Health content is essential to the success of a hospital’s Web site. If a patient or user is searching for information on a particular diagnosis or treatment but are unable to find relevant information on your Web site, they will not only visit another site, but their experience may also leave a lasting negative impression of your organization. As a user, if I could not find relevant, in-depth information about bone cancer on a Web site, for example, I would assume that the hospital does not have the necessary services to treat me, or that it is simply not a very sophisticated hospital. Most purchase this type of content from a health information vendor and some even create their own content. Regardless of how it is obtained, the key is to provide some type of health content on the Web site; which can be evaluated using the following questions as a guideline:
Is the content:
- Customizable to include hospital specific information? Are the health pages hospital-branded?
- Flexible to be integrated with other relevant content such as doctors, classes and events, services, etc.?
Are interactive health tools available?
- Quizzes and calculators
- Drug database
- Risk assessments
So yes, clearly health content is important and at a minimum, these points should be incorporated when including health content on your Web site in order to meet user expectations.
Who exactly is interested in health content and what are their behaviors? Research indicates that most users who search infrequently want to see moderate depth on a health topic. These “infrequent users” search online once or twice a month. This may include information on symptoms, complications, or diagnoses.
Some users generate searches more frequently and have a higher adoption of online health activities that are related to daily healthcare. These are the users who are more interested in up-to-date health news, tracking vital signs, etc.; they tend to put more emphasis on trustworthiness than do average health users. Additionally, they tend to visit more sites and want to read as much as possible on their topic of choice.
- Seventeen percent of online occasional health users have one or more chronic conditions; fifty three percent are in good health
- Twenty-three percent of online frequent health users have one or more chronic conditions; forty-three percent are in good health.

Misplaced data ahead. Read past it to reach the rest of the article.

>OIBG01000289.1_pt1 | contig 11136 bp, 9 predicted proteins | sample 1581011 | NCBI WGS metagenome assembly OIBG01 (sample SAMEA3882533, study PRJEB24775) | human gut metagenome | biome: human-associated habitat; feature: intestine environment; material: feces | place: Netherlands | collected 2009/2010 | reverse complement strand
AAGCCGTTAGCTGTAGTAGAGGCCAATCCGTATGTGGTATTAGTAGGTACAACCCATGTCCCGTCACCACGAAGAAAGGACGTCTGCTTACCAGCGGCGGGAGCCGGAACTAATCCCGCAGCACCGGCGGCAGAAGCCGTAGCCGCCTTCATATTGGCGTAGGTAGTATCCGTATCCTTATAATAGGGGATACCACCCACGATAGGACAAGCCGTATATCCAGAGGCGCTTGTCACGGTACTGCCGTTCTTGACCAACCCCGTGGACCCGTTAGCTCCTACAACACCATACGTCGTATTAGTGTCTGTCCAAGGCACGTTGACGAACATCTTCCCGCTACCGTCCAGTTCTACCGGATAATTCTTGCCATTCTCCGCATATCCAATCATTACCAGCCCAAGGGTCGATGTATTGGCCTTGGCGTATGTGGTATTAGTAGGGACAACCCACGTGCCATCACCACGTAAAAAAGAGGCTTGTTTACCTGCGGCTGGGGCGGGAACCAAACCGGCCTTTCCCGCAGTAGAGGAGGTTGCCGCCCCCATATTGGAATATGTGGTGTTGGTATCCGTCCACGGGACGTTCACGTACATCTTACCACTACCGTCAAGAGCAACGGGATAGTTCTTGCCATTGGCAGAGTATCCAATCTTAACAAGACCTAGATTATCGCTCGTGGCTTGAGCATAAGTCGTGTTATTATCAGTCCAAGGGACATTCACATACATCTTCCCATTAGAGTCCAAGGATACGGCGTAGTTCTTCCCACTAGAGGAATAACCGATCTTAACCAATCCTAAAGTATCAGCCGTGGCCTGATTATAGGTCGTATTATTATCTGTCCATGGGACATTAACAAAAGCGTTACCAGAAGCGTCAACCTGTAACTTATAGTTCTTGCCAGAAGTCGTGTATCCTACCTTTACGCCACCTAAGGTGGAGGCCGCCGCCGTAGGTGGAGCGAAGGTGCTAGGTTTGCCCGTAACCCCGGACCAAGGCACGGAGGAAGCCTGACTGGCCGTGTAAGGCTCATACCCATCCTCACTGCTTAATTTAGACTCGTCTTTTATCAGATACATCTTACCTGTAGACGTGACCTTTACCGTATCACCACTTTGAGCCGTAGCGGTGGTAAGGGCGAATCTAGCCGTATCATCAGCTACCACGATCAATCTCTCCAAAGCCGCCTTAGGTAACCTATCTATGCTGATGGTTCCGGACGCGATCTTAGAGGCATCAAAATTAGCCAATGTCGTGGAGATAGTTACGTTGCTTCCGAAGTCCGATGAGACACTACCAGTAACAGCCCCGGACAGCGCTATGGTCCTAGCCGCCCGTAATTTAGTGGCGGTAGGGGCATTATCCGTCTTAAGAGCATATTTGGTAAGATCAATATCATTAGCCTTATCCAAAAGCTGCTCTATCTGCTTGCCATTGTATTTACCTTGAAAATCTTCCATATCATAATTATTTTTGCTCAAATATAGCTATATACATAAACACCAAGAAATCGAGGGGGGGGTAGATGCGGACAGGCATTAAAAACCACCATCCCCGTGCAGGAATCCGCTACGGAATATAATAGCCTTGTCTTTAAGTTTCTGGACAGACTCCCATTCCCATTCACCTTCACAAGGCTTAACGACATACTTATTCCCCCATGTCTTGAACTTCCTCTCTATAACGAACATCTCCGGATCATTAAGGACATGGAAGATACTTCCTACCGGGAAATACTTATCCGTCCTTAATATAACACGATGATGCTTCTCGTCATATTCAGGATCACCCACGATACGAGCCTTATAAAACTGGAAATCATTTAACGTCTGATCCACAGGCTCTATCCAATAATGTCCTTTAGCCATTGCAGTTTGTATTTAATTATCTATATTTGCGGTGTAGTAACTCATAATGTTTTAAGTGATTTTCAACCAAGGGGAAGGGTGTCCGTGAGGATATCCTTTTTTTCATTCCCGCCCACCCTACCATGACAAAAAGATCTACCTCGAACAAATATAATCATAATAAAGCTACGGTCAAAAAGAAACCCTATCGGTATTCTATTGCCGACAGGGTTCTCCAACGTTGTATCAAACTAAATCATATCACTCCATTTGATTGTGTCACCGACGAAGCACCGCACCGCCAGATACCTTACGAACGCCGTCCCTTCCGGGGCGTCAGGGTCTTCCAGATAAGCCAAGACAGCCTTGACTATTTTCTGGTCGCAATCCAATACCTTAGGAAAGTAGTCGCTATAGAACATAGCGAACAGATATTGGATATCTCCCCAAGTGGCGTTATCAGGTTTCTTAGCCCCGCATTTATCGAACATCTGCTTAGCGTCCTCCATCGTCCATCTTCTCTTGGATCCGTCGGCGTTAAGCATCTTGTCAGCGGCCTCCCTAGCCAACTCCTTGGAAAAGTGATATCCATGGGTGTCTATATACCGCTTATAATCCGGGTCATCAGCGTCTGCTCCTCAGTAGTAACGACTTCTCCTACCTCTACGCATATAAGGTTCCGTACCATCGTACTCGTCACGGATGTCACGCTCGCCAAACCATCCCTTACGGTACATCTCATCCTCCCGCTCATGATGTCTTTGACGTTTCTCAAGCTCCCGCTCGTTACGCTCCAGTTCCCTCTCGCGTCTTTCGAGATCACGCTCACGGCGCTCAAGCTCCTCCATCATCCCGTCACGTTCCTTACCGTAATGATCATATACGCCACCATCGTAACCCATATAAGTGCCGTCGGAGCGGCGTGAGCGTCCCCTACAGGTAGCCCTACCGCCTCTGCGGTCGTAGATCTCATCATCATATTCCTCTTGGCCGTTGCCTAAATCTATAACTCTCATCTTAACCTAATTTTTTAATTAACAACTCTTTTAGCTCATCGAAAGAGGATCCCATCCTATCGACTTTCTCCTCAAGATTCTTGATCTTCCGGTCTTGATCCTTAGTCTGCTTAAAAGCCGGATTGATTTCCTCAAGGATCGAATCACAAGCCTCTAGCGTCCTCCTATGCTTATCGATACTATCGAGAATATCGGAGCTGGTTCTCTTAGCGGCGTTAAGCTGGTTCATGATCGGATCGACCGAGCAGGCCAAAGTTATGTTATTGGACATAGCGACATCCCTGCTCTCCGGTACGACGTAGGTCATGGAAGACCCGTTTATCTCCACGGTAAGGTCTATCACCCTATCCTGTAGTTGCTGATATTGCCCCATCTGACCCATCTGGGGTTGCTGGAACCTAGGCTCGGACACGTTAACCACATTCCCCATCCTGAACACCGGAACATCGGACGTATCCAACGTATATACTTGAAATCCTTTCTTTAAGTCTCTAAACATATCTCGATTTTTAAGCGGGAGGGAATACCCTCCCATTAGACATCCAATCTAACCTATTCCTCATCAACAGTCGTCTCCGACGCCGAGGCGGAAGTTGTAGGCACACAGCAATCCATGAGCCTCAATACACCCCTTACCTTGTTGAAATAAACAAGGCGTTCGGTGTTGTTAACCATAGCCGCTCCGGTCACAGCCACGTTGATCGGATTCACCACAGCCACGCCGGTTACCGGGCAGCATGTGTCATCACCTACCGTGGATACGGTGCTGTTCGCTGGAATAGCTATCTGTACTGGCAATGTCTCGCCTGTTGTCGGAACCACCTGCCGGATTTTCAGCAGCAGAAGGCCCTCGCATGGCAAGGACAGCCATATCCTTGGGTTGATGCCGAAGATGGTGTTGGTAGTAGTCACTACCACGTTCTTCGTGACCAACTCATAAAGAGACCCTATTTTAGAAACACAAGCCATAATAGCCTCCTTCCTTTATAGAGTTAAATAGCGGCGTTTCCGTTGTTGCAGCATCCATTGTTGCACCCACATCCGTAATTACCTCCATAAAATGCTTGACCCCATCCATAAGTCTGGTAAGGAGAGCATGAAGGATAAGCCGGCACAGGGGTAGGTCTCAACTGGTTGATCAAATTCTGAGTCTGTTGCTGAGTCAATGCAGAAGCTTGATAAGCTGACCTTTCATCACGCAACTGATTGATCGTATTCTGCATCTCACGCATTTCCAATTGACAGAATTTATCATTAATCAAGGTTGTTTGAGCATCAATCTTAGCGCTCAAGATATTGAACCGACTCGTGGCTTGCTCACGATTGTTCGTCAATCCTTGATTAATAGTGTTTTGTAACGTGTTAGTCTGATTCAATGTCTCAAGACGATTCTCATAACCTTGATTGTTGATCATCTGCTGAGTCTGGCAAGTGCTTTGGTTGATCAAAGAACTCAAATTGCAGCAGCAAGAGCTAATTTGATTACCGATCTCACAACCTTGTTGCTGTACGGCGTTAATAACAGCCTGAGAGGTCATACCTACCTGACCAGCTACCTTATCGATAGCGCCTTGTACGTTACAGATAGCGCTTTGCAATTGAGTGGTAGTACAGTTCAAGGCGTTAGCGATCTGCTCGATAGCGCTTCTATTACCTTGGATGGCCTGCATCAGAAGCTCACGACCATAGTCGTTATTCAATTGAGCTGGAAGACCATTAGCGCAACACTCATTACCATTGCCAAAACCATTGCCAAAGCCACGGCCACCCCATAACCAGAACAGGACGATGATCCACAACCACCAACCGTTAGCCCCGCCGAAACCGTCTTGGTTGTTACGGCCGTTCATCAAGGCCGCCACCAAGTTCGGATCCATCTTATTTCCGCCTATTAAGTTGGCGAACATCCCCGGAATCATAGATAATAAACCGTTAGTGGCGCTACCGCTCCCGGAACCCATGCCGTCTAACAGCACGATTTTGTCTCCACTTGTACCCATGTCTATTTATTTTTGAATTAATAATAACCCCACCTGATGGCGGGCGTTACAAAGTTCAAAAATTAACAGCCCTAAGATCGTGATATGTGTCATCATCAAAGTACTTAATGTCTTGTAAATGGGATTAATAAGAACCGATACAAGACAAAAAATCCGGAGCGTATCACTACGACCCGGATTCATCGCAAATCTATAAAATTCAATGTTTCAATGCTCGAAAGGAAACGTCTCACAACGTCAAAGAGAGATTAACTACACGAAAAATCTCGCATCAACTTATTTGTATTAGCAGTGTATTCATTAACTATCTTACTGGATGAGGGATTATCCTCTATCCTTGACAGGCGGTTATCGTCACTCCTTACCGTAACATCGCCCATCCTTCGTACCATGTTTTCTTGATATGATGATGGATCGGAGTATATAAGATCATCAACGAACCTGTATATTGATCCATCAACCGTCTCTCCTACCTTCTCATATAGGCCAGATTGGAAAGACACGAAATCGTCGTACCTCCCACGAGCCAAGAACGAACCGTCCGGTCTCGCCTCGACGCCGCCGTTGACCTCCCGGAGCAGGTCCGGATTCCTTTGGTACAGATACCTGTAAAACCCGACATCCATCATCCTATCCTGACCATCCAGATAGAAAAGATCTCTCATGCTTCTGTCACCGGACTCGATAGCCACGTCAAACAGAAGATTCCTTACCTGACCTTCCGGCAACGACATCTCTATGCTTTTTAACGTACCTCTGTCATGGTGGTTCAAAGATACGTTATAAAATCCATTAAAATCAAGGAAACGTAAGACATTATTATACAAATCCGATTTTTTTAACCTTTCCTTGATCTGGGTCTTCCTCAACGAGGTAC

- Thirty-four percent of online power health users have one or more chronic conditions; forty-two percent are in good health.
Interestingly, loyalty to health Web sites is relatively low; only nineteen percent of health users admit to consistently using the Internet for health information. In addition, according to Forrester
research in 2007, health insurance Web sites and over-the-counter drug sites were more commonly accessed than hospital Web sites! This however, should be considered an opportunity to become the Web site of choice in your region by implementing a strategic plan that includes a targeted campaign providing unique information to each audience mentioned above. Also keep in mind that because of the lack of loyalty, search engine optimization (SEO) is essential to attracting these users.
Key takeaways to consider when creating your health content strategy:
- Health content is important to all health-related audiences, from the occasional user to the power user.
- Unless you are a power health user, loyalty to a specific Web site is low when searching for health content.
- The less healthy you are, the more likely you will search for health information and will be interested in up-to-date health news, tracking vital signs, etc.
- The less healthy you are, the more likely it is that you will want detailed information on the topic of interest.
- Implementing a well-thought SEO strategy is essential in attracting health users to your Web site.
Take this opportunity to add targeted health content if you have not done so already, or develop a strategy that will draw users to your site and will be compelling enough to keep them coming back.